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New COVID-19 positive in Houghton County

HANCOCK — A new case of COVID-19 in Houghton County was announced Wednesday related to one of the cases announced last week. 

With most of the contract tracing completed, the six new cases of COVID-19 reported in Houghton County last week did not appear to have initiated any community spread, Western Upper Peninsula Health Department Health Officer Kate Beer said Wednesday. 

There have been nine positives in Houghton County, including two people from out of the area. They will be leaving the Copper Country soon, at which point they will not be reported in the WUPHD totals, Beer said. 

Results will be announced on Mondays, Wednesdays and Fridays now, unless there is a new positive result, Beer said. 

Houghton County passed the 1,000-test mark Wednesday, with 1,044 tests announced as of Wednesday. There have been 1,893 tests in the WUPHD’s five-county area. 

The WUPHD reaches out to people who have been in close contact with people who test positive and advise them to get tested. Most people have been good about answering their phones or responding later, Beer said.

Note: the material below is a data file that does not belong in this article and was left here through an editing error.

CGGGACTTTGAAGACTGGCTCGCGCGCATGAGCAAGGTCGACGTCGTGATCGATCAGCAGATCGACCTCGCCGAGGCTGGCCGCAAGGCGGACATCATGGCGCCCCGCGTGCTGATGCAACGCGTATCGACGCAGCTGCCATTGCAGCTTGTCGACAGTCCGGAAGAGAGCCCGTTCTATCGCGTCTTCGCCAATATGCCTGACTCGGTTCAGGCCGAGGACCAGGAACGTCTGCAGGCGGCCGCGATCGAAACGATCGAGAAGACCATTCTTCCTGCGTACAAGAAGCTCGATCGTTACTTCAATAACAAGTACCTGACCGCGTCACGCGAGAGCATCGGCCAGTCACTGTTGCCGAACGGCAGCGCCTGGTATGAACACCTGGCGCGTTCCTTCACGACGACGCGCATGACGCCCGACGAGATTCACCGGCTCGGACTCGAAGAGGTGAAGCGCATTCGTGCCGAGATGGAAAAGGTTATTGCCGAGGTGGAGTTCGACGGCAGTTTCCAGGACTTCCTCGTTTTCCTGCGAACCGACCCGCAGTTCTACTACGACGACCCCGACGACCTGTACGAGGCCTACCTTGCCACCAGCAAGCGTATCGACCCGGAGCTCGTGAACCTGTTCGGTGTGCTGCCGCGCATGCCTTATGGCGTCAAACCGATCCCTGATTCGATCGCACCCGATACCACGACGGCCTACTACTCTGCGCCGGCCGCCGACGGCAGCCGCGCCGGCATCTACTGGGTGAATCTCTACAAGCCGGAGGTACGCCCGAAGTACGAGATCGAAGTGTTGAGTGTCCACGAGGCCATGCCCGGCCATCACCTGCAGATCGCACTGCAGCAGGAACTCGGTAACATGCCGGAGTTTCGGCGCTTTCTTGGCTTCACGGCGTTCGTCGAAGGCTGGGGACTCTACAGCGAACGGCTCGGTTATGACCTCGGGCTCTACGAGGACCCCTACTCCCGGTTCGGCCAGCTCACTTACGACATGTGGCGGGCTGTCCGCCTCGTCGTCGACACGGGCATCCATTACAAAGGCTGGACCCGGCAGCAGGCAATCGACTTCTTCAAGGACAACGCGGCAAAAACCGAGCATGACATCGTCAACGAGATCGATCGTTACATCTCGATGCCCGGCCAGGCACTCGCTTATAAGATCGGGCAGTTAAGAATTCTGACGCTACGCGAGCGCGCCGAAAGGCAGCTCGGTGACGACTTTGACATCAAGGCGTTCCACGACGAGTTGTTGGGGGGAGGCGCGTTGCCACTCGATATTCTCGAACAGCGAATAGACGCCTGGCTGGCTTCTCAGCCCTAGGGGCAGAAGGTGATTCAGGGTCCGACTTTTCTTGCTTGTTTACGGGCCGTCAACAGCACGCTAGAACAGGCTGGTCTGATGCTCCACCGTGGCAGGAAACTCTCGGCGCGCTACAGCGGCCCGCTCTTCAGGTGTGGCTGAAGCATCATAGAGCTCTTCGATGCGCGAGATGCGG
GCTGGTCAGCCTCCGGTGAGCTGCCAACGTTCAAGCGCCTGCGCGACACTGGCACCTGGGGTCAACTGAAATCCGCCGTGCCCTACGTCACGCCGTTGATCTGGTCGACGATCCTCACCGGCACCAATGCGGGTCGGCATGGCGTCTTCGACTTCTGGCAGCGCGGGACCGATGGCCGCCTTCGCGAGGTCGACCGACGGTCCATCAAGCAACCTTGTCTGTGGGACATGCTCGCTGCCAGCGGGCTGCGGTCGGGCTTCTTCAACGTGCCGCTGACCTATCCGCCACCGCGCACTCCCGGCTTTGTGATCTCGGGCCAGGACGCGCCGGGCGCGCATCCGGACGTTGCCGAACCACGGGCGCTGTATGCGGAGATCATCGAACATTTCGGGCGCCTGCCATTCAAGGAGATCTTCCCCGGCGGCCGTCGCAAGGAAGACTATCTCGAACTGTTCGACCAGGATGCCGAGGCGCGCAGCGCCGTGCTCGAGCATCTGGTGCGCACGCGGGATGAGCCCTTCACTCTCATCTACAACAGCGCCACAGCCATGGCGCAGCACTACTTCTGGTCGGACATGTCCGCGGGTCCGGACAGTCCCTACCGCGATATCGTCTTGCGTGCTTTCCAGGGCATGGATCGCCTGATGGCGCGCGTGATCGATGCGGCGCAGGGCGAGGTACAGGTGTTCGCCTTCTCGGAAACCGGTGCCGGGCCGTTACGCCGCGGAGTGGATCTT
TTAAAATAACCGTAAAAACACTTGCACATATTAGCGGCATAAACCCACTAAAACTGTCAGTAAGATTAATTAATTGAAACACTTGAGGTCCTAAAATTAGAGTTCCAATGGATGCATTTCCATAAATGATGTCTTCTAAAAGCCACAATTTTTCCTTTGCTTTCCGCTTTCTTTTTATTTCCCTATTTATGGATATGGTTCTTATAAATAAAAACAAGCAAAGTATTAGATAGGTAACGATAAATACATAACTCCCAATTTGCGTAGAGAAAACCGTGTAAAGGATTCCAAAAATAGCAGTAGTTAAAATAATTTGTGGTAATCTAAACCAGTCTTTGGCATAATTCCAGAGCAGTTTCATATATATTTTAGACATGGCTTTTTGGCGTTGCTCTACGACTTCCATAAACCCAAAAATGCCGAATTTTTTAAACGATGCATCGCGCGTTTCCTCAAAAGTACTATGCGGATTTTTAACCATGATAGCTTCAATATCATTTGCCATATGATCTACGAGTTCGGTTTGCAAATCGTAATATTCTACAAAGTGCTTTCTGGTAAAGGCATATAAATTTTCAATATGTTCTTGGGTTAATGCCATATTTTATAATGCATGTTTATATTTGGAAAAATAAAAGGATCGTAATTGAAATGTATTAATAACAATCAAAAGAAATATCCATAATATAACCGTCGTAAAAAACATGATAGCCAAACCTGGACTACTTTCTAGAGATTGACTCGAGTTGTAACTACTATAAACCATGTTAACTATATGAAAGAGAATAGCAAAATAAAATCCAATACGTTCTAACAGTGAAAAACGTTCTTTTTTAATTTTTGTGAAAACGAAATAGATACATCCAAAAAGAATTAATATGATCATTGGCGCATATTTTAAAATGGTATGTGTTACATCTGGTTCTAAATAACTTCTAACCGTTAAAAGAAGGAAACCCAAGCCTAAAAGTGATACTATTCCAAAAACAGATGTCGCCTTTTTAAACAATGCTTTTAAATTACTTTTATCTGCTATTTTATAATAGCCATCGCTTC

“We usually leave a number to call back with the health department,” she said. “I think people are concerned enough with their health that they call back.”

The WUPHD would like to see testing levels rise, though it has yet to hear a guideline on testing numbers from the state. Frequent testing helps the WUPHD stay on top of any potential outbreak, Beer said. 

“Once somebody tests negative, it doesn’t mean they’re not going to be exposed again, so we need to continue to test,” she said. 

With the aid of the Michigan National Guard, the WUPHD conducted tests in correctional facilities and local nursing homes. All tests came back negative. 

Beer said they are working with community partners to see what future rounds of testing might look like.

Nursing homes are under more orders from CMS (Centers for Medicare and Medicaid Services) to do more testing of employees and staff. 

People in long-term care facilities have staff who can assist with the swab process, making it easier than at the county jail, Beer said.  

“We’re trying to work with them to see what kind of a scenario works best for everybody,” she said.

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